Wrecking Ball

Studio Album by released in 2012
Wrecking Ball's tracklist:
We Take Care Of Our Own
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Easy Money
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Shackled And Drawn
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Jack Of All Trades
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Death To My Hometown
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This Depression
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Wrecking Ball
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You've Got It
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Rocky Ground
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Land Of Hope And Dreams
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We Are Alive
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Swallowed Up (In The Belly Of The Whale)
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American Land (Bonus Track)
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Wrecking Ball review

Bruce Springsteen is back to his favorite ideas

Wrecking Ball is a true revelation from Bruce Springsteen, a singer, a musician and, most importantly, a poet who turned his art into a mirror of America’s middle class life. Quite recently, the singer seemed to take up a more positive perspective and released Working On A Dream, a CD radiating with his faith in a bright future, Although the record was very professional, his old fans, charitably speaking, did not understand or may be even did not recognize Bruce Springsteen. From out of nowhere came yearning for the guy who used to sing about hardships of ordinary people with a remaracble sincerity and sadness. Only three years later, surprisingly to many, Bruce exploded. On Wrecking Ball he is back to his typical form as he paints discouraging pictures of the US realities. Although we are used to see this American musician caring about his countrymen so much as if each one is a brother to him, we have not heard him so much concerned and strictly judging for a long, long time.

An old story told in a new way

Bruce has already touched upon all these questions and we have heard him telling us stories about ruined lives and broken hearts of people who are not featured in newspapers or movies. Yet on Wrecking Ball, the singer is not set to once again remind us of how far everything is gone. In We Take Care Of Our Own, acting on behalf of the people, he proclaims that they are tired of waiting for the authorities to work on their promises, and that it is time to take care of life on their own. However, Wrecking Ball’s characters are on the edge of despair and they all means are good for them. Easy Money pictures a man who is ready to cross the line as he is not going to slave from dawn till dusk and wants to get easy money. Jack Of All Trades starts off in a more peaceful manner, and the character just intends to find any job available to provide for his family. Yet the final lines have a ruder language, and the man admits to being ready to pull a trigger and get rid of bastards. In the central part of the album one finds two most emphatic tracks. The Depression is a very touching and powerful song with Bruce’s voice full of concern and fear. Wrecking Ball, initially written about the destruction of a popular football stadium, gains a new meaning in the frame of the album. It is now a manifestation of protest and discontent.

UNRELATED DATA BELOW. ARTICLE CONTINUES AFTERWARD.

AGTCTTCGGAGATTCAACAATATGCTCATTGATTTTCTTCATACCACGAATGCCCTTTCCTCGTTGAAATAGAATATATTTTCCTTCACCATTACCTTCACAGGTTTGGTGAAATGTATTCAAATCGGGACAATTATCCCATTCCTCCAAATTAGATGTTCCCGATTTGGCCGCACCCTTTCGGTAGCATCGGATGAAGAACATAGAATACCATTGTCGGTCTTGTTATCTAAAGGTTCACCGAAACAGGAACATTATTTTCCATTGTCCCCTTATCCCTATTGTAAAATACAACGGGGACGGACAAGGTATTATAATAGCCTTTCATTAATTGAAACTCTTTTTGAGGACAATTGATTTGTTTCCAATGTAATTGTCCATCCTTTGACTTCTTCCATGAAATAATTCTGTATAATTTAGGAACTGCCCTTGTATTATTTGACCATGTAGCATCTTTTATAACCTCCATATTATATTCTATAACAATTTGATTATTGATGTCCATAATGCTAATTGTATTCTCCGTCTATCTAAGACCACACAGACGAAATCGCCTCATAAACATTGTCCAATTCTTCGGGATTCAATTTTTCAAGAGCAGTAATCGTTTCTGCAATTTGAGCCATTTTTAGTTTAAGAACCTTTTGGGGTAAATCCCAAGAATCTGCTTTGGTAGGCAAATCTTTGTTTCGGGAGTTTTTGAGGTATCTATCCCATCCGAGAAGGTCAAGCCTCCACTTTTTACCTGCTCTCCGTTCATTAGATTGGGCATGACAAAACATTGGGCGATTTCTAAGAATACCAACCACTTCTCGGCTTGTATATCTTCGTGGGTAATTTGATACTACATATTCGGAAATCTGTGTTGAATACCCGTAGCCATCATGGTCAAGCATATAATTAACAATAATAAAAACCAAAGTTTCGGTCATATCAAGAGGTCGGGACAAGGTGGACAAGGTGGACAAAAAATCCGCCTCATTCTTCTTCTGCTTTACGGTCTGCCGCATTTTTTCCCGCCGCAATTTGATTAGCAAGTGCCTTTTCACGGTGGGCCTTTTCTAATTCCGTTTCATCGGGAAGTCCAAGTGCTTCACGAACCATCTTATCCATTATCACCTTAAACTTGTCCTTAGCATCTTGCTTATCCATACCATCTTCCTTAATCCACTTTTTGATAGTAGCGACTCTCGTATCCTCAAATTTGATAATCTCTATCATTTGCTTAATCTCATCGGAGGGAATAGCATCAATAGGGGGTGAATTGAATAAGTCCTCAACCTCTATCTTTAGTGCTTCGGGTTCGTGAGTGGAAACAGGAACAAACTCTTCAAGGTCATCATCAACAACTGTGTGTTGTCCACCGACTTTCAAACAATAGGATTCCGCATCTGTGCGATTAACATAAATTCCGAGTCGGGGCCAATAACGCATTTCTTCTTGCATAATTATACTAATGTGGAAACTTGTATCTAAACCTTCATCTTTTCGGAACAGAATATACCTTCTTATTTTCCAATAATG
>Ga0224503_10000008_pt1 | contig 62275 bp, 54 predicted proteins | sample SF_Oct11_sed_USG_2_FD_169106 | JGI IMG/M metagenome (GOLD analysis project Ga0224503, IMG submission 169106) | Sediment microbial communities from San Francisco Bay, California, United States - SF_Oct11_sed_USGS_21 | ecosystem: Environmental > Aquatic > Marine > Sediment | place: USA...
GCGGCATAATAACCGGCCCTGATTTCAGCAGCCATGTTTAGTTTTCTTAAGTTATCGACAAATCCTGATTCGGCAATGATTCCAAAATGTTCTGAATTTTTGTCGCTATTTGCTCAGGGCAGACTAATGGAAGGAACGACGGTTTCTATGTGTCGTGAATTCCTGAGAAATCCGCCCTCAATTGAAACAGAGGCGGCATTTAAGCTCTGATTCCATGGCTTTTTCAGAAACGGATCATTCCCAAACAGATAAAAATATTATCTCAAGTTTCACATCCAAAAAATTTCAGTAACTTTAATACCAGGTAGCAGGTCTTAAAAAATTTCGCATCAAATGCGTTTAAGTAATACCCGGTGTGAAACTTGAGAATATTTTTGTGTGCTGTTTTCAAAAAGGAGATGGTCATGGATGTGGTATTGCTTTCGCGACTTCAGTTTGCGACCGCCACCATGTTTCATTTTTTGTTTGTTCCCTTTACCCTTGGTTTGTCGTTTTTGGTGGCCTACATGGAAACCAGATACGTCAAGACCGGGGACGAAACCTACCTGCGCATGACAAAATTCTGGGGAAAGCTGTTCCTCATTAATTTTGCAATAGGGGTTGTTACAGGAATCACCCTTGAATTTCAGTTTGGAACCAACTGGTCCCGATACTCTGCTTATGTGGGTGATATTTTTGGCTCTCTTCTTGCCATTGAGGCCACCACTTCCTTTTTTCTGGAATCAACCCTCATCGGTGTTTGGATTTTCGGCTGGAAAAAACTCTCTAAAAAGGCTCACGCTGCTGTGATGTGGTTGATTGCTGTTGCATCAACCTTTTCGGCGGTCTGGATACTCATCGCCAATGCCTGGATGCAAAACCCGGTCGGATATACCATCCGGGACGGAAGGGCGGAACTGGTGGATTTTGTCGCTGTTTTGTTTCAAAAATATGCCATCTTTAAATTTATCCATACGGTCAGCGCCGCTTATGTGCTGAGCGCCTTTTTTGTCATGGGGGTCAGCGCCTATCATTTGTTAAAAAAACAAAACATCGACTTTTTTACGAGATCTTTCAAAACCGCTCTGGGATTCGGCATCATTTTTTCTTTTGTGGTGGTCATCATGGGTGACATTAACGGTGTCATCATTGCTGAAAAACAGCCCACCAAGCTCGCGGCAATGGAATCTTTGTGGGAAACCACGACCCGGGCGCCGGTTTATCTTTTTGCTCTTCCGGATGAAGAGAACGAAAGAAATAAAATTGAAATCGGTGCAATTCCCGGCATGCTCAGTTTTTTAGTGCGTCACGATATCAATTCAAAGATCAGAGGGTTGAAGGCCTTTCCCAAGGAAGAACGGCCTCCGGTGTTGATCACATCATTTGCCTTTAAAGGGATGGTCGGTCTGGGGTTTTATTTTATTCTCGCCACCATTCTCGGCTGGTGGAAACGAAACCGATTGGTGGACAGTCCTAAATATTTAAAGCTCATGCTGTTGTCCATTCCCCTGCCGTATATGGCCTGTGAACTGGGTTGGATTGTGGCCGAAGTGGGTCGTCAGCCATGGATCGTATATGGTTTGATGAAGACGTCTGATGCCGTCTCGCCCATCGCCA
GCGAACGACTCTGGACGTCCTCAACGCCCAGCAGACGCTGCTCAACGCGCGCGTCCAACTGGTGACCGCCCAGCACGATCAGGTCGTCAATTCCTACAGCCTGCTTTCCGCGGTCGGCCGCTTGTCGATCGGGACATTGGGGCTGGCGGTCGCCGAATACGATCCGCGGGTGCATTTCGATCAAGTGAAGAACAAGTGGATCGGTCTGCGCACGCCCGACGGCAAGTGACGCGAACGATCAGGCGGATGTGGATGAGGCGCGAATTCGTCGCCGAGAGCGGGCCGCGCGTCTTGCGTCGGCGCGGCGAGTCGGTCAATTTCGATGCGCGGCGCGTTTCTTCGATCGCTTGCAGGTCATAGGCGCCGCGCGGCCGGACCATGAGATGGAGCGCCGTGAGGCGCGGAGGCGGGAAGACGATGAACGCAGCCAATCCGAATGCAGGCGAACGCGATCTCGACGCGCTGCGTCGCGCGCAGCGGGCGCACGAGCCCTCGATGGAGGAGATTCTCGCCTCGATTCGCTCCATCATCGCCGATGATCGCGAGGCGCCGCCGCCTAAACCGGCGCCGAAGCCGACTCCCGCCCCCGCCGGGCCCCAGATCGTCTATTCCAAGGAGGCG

The best record from Bruce in the new century

The ending of Wrecking Ball should be seen as the trio of Rocky Ground, Land Of Hope And Dreams, and We Are Alive. All have a deep religious subtext. Bruce urges the people to preserve the power of their spirit. The album finishes in an elevated mood and with an idea that material difficulties will not damage the inner strength of people. The most efficient tool to keep up the idea of unification in times of troubles is the music composed of most various elements. Separate tracks display borrowings from folk, gospel, and hip-hop, but what dominates is the signature form of rock and roll that is typical of most of Bruce Springsteen’s records. At the same time, Wrecking Ball is different from the other dramatic and uneasy album, Nebraska (1982) due to the contrast between the rough lyrics and a fare more positively tuned music surrounding. After all, Bruce keeps his faith in his countrymen and expresses hope that together they will overcome any ordeals. On the whole, the impact and conceptual content make Wrecking Ball the doubtless leader among Bruce’s records released in this century.